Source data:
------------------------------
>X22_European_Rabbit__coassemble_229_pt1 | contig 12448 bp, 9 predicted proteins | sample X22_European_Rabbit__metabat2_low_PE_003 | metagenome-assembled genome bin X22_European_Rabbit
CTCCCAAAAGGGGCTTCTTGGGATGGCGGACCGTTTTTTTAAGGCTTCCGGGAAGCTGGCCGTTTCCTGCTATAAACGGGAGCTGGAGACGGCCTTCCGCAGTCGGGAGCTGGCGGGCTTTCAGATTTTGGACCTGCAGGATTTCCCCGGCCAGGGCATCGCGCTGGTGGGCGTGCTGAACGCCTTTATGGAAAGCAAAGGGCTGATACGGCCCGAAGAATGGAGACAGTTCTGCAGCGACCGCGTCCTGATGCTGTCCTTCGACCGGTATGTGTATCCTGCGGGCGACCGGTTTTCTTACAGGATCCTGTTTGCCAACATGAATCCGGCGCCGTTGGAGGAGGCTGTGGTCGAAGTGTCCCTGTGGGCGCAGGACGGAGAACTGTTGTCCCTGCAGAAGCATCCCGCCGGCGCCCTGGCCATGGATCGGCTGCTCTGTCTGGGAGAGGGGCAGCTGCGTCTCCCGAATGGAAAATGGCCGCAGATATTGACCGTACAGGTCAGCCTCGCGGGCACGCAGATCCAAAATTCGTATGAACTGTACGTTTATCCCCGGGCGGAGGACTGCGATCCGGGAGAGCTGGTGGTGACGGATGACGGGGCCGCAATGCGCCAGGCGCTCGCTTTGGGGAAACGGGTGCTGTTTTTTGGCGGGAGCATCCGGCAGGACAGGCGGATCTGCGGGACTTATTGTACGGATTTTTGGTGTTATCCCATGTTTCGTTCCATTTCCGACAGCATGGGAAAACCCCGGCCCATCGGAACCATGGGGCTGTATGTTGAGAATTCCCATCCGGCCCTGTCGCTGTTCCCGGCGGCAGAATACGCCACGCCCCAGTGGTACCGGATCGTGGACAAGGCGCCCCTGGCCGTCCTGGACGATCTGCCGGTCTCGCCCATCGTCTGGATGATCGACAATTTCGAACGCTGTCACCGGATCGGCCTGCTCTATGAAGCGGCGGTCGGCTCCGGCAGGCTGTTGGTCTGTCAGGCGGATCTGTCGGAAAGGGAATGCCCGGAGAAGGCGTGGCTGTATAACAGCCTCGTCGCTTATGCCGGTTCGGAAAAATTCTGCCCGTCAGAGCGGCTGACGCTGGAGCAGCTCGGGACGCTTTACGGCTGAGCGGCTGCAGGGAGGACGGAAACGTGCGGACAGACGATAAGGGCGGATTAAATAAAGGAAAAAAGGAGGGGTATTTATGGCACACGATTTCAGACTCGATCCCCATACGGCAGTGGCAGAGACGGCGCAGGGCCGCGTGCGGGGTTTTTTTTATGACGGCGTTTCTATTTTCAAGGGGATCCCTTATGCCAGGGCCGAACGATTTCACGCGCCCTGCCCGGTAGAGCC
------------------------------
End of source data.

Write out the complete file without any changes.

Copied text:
>X22_European_Rabbit__coassemble_229_pt1 | contig 12448 bp, 9 predicted proteins | sample X22_European_Rabbit__metabat2_low_PE_003 | metagenome-assembled genome bin X22_European_Rabbit
CTCCCAAAAGGGGCTTCTTGGGATGGCGGACCGTTTTTTTAAGGCTTCCGGGAAGCTGGCCGTTTCCTGCTATAAACGGGAGCTGGAGACGGCCTTCCGCAGTCGGGAGCTGGCGGGCTTTCAGATTTTGGACCTGCAGGATTTCCCCGGCCAGGGCATCGCGCTGGTGGGCGTGCTGAACGCCTTTATGGAAAGCAAAGGGCTGATACGGCCCGAAGAATGGAGACAGTTCTGCAGCGACCGCGTCCTGATGCTGTCCTTCGACCGGTATGTGTATCCTGCGGGCGACCGGTTTTCTTACAGGATCCTGTTTGCCAACATGAATCCGGCGCCGTTGGAGGAGGCTGTGGTCGAAGTGTCCCTGTGGGCGCAGGACGGAGAACTGTTGTCCCTGCAGAAGCATCCCGCCGGCGCCCTGGCCATGGATCGGCTGCTCTGTCTGGGAGAGGGGCAGCTGCGTCTCCCGAATGGAAAATGGCCGCAGATATTGACCGTACAGGTCAGCCTCGCGGGCACGCAGATCCAAAATTCGTATGAACTGTACGTTTATCCCCGGGCGGAGGACTGCGATCCGGGAGAGCTGGTGGTGACGGATGACGGGGCCGCAATGCGCCAGGCGCTCGCTTTGGGGAAACGGGTGCTGTTTTTTGGCGGGAGCATCCGGCAGGACAGGCGGATCTGCGGGACTTATTGTACGGATTTTTGGTGTTATCCCATGTTTCGTTCCATTTCCGACAGCATGGGAAAACCCCGGCCCATCGGAACCATGGGGCTGTATGTTGAGAATTCCCATCCGGCCCTGTCGCTGTTCCCGGCGGCAGAATACGCCACGCCCCAGTGGTACCGGATCGTGGACAAGGCGCCCCTGGCCGTCCTGGACGATCTGCCGGTCTCGCCCATCGTCTGGATGATCGACAATTTCGAACGCTGTCACCGGATCGGCCTGCTCTATGAAGCGGCGGTCGGCTCCGGCAGGCTGTTGGTCTGTCAGGCGGATCTGTCGGAAAGGGAATGCCCGGAGAAGGCGTGGCTGTATAACAGCCTCGTCGCTTATGCCGGTTCGGAAAAATTCTGCCCGTCAGAGCGGCTGACGCTGGAGCAGCTCGGGACGCTTTACGGCTGAGCGGCTGCAGGGAGGACGGAAACGTGCGGACAGACGATAAGGGCGGATTAAATAAAGGAAAAAAGGAGGGGTATTTATGGCACACGATTTCAGACTCGATCCCCATACGGCAGTGGCAGAGACGGCGCAGGGCCGCGTGCGGGGTTTTTTTTATGACGGCGTTTCTATTTTCAAGGGGATCCCTTATGCCAGGGCCGAACGATTTCACGCGCCCTGCCCGGTAGAGCC